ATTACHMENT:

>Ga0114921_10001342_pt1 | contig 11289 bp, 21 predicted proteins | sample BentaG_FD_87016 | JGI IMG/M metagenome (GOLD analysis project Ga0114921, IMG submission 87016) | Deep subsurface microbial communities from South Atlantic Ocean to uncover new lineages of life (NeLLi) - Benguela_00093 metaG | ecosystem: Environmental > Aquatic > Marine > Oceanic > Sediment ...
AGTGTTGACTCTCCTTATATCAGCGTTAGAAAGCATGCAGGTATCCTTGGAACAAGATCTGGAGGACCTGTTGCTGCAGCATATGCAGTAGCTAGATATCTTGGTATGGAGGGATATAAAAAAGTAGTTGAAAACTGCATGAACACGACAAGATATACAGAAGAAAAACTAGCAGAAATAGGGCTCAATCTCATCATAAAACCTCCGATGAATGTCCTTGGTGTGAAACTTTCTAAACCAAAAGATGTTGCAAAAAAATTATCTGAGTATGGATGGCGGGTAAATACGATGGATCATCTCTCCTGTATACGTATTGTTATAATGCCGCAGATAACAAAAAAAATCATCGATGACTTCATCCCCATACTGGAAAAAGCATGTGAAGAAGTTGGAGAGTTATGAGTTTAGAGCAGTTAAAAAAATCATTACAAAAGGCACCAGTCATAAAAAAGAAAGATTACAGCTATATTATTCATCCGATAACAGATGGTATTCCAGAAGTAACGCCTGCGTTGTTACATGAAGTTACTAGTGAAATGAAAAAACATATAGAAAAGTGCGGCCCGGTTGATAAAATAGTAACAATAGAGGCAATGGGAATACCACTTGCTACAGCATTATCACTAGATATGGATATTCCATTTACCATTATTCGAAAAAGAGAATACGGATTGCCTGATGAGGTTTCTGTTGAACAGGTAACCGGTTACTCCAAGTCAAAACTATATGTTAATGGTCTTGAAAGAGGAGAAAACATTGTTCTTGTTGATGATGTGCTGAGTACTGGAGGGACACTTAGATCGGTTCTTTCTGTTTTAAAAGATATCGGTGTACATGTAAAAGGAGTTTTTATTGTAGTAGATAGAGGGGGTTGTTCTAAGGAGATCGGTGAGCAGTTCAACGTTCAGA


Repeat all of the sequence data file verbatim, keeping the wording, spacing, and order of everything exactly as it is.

>Ga0114921_10001342_pt1 | contig 11289 bp, 21 predicted proteins | sample BentaG_FD_87016 | JGI IMG/M metagenome (GOLD analysis project Ga0114921, IMG submission 87016) | Deep subsurface microbial communities from South Atlantic Ocean to uncover new lineages of life (NeLLi) - Benguela_00093 metaG | ecosystem: Environmental > Aquatic > Marine > Oceanic > Sediment ...
AGTGTTGACTCTCCTTATATCAGCGTTAGAAAGCATGCAGGTATCCTTGGAACAAGATCTGGAGGACCTGTTGCTGCAGCATATGCAGTAGCTAGATATCTTGGTATGGAGGGATATAAAAAAGTAGTTGAAAACTGCATGAACACGACAAGATATACAGAAGAAAAACTAGCAGAAATAGGGCTCAATCTCATCATAAAACCTCCGATGAATGTCCTTGGTGTGAAACTTTCTAAACCAAAAGATGTTGCAAAAAAATTATCTGAGTATGGATGGCGGGTAAATACGATGGATCATCTCTCCTGTATACGTATTGTTATAATGCCGCAGATAACAAAAAAAATCATCGATGACTTCATCCCCATACTGGAAAAAGCATGTGAAGAAGTTGGAGAGTTATGAGTTTAGAGCAGTTAAAAAAATCATTACAAAAGGCACCAGTCATAAAAAAGAAAGATTACAGCTATATTATTCATCCGATAACAGATGGTATTCCAGAAGTAACGCCTGCGTTGTTACATGAAGTTACTAGTGAAATGAAAAAACATATAGAAAAGTGCGGCCCGGTTGATAAAATAGTAACAATAGAGGCAATGGGAATACCACTTGCTACAGCATTATCACTAGATATGGATATTCCATTTACCATTATTCGAAAAAGAGAATACGGATTGCCTGATGAGGTTTCTGTTGAACAGGTAACCGGTTACTCCAAGTCAAAACTATATGTTAATGGTCTTGAAAGAGGAGAAAACATTGTTCTTGTTGATGATGTGCTGAGTACTGGAGGGACACTTAGATCGGTTCTTTCTGTTTTAAAAGATATCGGTGTACATGTAAAAGGAGTTTTTATTGTAGTAGATAGAGGGGGTTGTTCTAAGGAGATCGGTGAGCAGTTCAACGTTCAGA